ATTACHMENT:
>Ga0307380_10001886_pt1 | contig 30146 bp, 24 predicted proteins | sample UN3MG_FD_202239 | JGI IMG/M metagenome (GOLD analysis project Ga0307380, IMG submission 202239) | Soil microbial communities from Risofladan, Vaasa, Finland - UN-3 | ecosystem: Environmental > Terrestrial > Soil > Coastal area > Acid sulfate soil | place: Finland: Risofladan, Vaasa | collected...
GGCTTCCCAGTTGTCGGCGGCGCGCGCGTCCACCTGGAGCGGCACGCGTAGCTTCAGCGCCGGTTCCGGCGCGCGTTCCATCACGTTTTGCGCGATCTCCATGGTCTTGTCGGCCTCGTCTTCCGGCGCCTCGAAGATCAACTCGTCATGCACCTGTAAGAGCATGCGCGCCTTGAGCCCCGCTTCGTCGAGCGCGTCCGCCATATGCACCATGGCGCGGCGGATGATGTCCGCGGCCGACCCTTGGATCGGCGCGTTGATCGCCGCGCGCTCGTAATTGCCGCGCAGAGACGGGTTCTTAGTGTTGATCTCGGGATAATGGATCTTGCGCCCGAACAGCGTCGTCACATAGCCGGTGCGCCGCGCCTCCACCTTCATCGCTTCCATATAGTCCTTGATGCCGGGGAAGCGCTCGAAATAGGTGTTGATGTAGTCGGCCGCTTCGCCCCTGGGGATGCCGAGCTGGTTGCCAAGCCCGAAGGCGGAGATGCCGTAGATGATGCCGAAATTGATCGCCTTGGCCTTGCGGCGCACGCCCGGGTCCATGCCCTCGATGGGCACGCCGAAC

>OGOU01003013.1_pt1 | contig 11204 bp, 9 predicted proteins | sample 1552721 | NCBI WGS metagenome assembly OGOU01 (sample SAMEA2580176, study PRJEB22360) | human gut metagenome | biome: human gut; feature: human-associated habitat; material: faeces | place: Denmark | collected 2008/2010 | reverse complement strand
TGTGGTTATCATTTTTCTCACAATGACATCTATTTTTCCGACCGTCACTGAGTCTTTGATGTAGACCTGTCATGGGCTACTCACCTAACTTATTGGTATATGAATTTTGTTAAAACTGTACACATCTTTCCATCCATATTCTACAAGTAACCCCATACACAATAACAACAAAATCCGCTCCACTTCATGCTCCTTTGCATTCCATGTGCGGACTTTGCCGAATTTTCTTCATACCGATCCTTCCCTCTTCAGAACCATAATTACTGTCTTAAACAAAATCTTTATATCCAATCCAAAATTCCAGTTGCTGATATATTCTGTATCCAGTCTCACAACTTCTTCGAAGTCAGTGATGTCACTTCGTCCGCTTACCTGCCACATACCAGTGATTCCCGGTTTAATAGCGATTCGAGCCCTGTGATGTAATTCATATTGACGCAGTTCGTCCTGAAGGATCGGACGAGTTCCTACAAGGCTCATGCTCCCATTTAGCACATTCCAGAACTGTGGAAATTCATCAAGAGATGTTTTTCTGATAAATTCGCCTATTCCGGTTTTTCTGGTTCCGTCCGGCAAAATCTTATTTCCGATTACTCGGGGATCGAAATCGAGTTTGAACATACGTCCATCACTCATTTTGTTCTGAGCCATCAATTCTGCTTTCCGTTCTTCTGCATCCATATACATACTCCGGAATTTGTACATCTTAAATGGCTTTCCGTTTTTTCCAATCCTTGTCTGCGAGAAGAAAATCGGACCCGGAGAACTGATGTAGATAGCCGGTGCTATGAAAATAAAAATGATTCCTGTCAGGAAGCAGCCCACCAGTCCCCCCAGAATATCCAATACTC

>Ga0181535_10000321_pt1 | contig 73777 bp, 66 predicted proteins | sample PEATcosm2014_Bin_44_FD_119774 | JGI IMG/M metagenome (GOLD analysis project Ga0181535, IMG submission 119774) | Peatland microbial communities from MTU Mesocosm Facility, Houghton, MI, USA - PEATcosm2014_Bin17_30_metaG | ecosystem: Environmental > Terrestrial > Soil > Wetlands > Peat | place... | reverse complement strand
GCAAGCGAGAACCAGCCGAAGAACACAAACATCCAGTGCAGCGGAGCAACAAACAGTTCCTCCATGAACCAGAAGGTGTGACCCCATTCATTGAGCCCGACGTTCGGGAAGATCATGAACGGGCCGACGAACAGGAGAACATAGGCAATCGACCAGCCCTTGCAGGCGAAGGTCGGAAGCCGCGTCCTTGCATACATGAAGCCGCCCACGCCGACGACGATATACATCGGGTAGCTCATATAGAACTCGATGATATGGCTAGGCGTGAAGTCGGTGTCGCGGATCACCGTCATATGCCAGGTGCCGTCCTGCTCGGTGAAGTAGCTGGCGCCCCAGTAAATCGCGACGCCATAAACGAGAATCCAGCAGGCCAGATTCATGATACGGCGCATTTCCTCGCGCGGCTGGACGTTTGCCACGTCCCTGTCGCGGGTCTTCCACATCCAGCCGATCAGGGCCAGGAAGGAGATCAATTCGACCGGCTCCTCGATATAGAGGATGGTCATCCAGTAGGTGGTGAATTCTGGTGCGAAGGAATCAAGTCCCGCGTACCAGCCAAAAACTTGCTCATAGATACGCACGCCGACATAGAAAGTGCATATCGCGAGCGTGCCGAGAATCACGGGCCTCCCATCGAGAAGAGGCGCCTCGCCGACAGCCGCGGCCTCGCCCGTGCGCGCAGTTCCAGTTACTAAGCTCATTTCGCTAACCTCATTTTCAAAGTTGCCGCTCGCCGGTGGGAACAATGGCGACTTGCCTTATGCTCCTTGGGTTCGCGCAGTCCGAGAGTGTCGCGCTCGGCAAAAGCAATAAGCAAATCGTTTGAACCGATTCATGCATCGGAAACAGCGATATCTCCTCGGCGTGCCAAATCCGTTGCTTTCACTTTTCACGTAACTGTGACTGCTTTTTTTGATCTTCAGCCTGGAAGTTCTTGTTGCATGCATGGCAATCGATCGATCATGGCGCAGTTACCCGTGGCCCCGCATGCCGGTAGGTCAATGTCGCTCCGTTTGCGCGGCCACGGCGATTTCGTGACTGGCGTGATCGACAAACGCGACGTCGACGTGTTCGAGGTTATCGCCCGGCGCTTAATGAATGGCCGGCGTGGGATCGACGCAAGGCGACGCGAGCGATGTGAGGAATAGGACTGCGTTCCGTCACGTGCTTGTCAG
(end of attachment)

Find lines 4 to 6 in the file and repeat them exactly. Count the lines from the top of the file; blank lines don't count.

TGTGGTTATCATTTTTCTCACAATGACATCTATTTTTCCGACCGTCACTGAGTCTTTGATGTAGACCTGTCATGGGCTACTCACCTAACTTATTGGTATATGAATTTTGTTAAAACTGTACACATCTTTCCATCCATATTCTACAAGTAACCCCATACACAATAACAACAAAATCCGCTCCACTTCATGCTCCTTTGCATTCCATGTGCGGACTTTGCCGAATTTTCTTCATACCGATCCTTCCCTCTTCAGAACCATAATTACTGTCTTAAACAAAATCTTTATATCCAATCCAAAATTCCAGTTGCTGATATATTCTGTATCCAGTCTCACAACTTCTTCGAAGTCAGTGATGTCACTTCGTCCGCTTACCTGCCACATACCAGTGATTCCCGGTTTAATAGCGATTCGAGCCCTGTGATGTAATTCATATTGACGCAGTTCGTCCTGAAGGATCGGACGAGTTCCTACAAGGCTCATGCTCCCATTTAGCACATTCCAGAACTGTGGAAATTCATCAAGAGATGTTTTTCTGATAAATTCGCCTATTCCGGTTTTTCTGGTTCCGTCCGGCAAAATCTTATTTCCGATTACTCGGGGATCGAAATCGAGTTTGAACATACGTCCATCACTCATTTTGTTCTGAGCCATCAATTCTGCTTTCCGTTCTTCTGCATCCATATACATACTCCGGAATTTGTACATCTTAAATGGCTTTCCGTTTTTTCCAATCCTTGTCTGCGAGAAGAAAATCGGACCCGGAGAACTGATGTAGATAGCCGGTGCTATGAAAATAAAAATGATTCCTGTCAGGAAGCAGCCCACCAGTCCCCCCAGAATATCCAATACTC

>Ga0181535_10000321_pt1 | contig 73777 bp, 66 predicted proteins | sample PEATcosm2014_Bin_44_FD_119774 | JGI IMG/M metagenome (GOLD analysis project Ga0181535, IMG submission 119774) | Peatland microbial communities from MTU Mesocosm Facility, Houghton, MI, USA - PEATcosm2014_Bin17_30_metaG | ecosystem: Environmental > Terrestrial > Soil > Wetlands > Peat | place... | reverse complement strand
GCAAGCGAGAACCAGCCGAAGAACACAAACATCCAGTGCAGCGGAGCAACAAACAGTTCCTCCATGAACCAGAAGGTGTGACCCCATTCATTGAGCCCGACGTTCGGGAAGATCATGAACGGGCCGACGAACAGGAGAACATAGGCAATCGACCAGCCCTTGCAGGCGAAGGTCGGAAGCCGCGTCCTTGCATACATGAAGCCGCCCACGCCGACGACGATATACATCGGGTAGCTCATATAGAACTCGATGATATGGCTAGGCGTGAAGTCGGTGTCGCGGATCACCGTCATATGCCAGGTGCCGTCCTGCTCGGTGAAGTAGCTGGCGCCCCAGTAAATCGCGACGCCATAAACGAGAATCCAGCAGGCCAGATTCATGATACGGCGCATTTCCTCGCGCGGCTGGACGTTTGCCACGTCCCTGTCGCGGGTCTTCCACATCCAGCCGATCAGGGCCAGGAAGGAGATCAATTCGACCGGCTCCTCGATATAGAGGATGGTCATCCAGTAGGTGGTGAATTCTGGTGCGAAGGAATCAAGTCCCGCGTACCAGCCAAAAACTTGCTCATAGATACGCACGCCGACATAGAAAGTGCATATCGCGAGCGTGCCGAGAATCACGGGCCTCCCATCGAGAAGAGGCGCCTCGCCGACAGCCGCGGCCTCGCCCGTGCGCGCAGTTCCAGTTACTAAGCTCATTTCGCTAACCTCATTTTCAAAGTTGCCGCTCGCCGGTGGGAACAATGGCGACTTGCCTTATGCTCCTTGGGTTCGCGCAGTCCGAGAGTGTCGCGCTCGGCAAAAGCAATAAGCAAATCGTTTGAACCGATTCATGCATCGGAAACAGCGATATCTCCTCGGCGTGCCAAATCCGTTGCTTTCACTTTTCACGTAACTGTGACTGCTTTTTTTGATCTTCAGCCTGGAAGTTCTTGTTGCATGCATGGCAATCGATCGATCATGGCGCAGTTACCCGTGGCCCCGCATGCCGGTAGGTCAATGTCGCTCCGTTTGCGCGGCCACGGCGATTTCGTGACTGGCGTGATCGACAAACGCGACGTCGACGTGTTCGAGGTTATCGCCCGGCGCTTAATGAATGGCCGGCGTGGGATCGACGCAAGGCGACGCGAGCGATGTGAGGAATAGGACTGCGTTCCGTCACGTGCTTGTCAG